Government watchdogs say the recent visa fraud cases have exposed gaps in ICE’s oversight of schools that admit foreign students – a problem the agency says is being corrected. And experts say the scams hurt the reputation of the U.S. higher education system, which currently enrolls about 900,000 foreign students.
“Fake Colleges Attract Attention From Federal Investigators”
by Sudhin Thanawala (24.1.15)
The United States exports some of the world’s best and worst higher education. (MAA)
This is something I’ve been ranting and raving about since late 2006, especially in Vietnam but also in general. While I’m pleased to see the USG address this issue (note: about 150 of the approximately 9,000 schools certified to accept foreign students are slated to be investigated as potential visa mills), I would also like to see the feds take a stand on the other rogue providers authorized to issue I-20s. While most are not diploma or visa mills, they are unaccredited and by definition not subject to any serious quality assurance or maintenance.
One such university, International American University (IAU), based in Los Angeles (i.e., Orange County), was mentioned in a recent story here about faculty members at a university in Ho Chi Minh City (HCMC) with “unaccredited doctoral degrees.” IAU appeared on a list I published on this blog in the summer of 2010, which received and, like a bad penny, continues to receive, widespread media attention.
By the looks of the IAU website, business appears to be booming in a number of Asian countries, including Vietnam. (Don’t miss the “web photo gallery.”) The bread and butter programs are two-year, four-year, MBA and doctoral (DBA) degrees in business, which can be earned online, onsite or through a combination of approaches, i.e., hybrid. (A DBA will set you back 24k, plus fees.) As with all degrees from unaccredited institutions of higher education, IAU degrees are not recognized in Vietnam in accordance with a Ministry of Education and Training (MoET) decision from August 2010.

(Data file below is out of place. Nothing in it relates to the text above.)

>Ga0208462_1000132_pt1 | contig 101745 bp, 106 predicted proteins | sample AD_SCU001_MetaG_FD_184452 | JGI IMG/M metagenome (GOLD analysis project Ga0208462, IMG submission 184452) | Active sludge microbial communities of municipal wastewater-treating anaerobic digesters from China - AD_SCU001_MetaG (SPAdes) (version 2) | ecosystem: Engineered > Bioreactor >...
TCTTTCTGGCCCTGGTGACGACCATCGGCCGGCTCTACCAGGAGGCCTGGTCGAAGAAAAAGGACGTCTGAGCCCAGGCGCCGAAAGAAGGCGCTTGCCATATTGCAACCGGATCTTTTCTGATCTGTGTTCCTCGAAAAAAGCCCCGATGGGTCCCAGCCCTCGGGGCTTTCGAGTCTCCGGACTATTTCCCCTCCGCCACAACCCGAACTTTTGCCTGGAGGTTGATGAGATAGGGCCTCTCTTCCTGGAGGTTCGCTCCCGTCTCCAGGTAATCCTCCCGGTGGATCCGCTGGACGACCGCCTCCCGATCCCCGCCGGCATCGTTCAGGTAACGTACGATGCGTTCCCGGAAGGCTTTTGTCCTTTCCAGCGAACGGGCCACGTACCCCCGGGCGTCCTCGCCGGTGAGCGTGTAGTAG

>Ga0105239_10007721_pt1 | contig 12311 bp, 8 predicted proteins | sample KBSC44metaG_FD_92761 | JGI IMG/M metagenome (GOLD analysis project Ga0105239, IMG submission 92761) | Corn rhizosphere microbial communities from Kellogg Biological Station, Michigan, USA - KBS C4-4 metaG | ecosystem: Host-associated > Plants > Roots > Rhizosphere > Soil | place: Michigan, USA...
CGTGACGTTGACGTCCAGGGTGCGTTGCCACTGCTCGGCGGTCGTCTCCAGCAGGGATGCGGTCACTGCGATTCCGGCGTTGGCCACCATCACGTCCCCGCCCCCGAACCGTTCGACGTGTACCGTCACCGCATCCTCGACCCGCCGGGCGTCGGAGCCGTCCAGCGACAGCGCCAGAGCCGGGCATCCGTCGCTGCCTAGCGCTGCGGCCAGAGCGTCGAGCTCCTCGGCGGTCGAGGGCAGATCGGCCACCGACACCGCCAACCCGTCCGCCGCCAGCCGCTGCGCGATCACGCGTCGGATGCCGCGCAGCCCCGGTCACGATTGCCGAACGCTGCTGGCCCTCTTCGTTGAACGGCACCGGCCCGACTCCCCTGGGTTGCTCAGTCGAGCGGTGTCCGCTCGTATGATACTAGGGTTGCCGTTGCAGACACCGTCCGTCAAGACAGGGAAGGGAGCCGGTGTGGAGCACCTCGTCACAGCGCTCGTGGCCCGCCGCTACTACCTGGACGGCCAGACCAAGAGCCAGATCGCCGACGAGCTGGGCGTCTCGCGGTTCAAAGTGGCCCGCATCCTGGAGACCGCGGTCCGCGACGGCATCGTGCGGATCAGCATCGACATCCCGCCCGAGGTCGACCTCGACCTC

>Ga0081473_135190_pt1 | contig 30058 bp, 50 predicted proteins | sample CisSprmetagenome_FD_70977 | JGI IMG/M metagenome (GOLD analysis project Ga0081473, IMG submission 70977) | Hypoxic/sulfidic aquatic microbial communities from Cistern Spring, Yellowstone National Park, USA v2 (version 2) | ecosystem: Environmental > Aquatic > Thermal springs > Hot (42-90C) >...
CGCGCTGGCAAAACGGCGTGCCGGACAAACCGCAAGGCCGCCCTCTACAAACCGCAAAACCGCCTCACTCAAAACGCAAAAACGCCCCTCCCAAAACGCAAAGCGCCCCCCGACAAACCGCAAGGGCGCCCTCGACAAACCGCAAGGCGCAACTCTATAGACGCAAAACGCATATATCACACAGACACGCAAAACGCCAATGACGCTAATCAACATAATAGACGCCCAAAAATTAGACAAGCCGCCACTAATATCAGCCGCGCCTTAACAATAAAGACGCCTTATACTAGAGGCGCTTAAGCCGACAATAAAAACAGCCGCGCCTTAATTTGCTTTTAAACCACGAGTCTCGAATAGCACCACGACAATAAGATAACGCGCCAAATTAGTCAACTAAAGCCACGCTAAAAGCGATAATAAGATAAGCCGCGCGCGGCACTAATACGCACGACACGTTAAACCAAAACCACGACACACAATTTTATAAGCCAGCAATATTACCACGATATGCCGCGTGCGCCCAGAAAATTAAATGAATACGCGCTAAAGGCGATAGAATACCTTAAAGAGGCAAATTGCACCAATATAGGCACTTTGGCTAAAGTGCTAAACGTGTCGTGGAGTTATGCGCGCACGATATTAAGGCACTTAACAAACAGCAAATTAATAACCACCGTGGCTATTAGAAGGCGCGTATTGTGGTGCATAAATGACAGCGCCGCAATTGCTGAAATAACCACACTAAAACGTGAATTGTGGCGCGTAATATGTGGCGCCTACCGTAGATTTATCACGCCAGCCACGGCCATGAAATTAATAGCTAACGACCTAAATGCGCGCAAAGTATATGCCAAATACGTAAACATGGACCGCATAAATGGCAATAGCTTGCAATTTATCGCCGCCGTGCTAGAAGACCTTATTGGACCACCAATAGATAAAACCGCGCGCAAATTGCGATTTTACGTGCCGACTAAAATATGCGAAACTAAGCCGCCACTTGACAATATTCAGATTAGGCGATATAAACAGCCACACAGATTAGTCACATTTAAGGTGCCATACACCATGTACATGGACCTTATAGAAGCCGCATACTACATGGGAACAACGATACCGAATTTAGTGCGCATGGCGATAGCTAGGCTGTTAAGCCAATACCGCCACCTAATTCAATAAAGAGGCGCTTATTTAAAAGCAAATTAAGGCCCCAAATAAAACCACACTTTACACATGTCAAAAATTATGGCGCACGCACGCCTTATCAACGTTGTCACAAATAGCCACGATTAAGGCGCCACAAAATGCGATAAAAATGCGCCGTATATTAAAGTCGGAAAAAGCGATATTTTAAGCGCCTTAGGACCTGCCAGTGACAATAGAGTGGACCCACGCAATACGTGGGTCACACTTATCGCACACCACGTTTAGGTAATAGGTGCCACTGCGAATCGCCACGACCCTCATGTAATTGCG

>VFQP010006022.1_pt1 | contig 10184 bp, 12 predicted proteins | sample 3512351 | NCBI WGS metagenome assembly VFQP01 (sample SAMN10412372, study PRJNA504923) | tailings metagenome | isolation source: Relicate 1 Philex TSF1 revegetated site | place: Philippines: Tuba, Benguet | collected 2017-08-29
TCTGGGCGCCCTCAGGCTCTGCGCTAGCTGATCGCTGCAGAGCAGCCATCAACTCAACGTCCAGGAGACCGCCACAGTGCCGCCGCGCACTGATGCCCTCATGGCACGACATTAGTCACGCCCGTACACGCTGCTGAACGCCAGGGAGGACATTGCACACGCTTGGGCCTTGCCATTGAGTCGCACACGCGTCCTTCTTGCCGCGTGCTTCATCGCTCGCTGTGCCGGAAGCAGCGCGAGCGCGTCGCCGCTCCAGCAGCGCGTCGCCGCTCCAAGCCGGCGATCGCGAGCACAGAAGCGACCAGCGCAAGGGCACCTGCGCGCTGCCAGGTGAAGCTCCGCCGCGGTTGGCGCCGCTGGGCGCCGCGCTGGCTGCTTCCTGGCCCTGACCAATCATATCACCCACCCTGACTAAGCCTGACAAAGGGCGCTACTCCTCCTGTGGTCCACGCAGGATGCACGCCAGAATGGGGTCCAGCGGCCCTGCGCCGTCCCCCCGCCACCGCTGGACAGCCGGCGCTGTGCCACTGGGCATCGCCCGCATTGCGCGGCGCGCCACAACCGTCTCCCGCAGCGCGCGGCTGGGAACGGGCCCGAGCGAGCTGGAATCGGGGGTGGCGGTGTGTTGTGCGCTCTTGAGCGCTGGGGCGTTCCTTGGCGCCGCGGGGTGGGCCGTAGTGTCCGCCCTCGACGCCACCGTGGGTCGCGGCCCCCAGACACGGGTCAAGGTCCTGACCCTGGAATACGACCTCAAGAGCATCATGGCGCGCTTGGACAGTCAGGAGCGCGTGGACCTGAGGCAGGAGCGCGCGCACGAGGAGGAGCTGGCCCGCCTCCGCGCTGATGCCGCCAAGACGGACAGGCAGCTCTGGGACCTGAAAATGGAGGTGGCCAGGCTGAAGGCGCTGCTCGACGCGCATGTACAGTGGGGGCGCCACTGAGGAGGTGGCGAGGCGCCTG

This issue was addressed by the Vietnamese government nearly five years ago. Since most rogue providers operating in Vietnam and many other countries are based in the US, it’s time for the USG to place restrictions on these institutions in order to safeguard the reputation of legitimate US higher education and cut off the “supply” of unaccredited education and training to international students in the source country.
The next step for the USG, after it addresses the “fake college” issue, as described above, is to create a national policy for unaccredited institutions that includes monitoring and regulating their activities on a national level, insisting that they take steps to become accredited within a certain time frame and making sure they are not authorized to issue I-20s until they receive accreditation. The US should not be in the business of exporting substandard higher education to the rest of the world.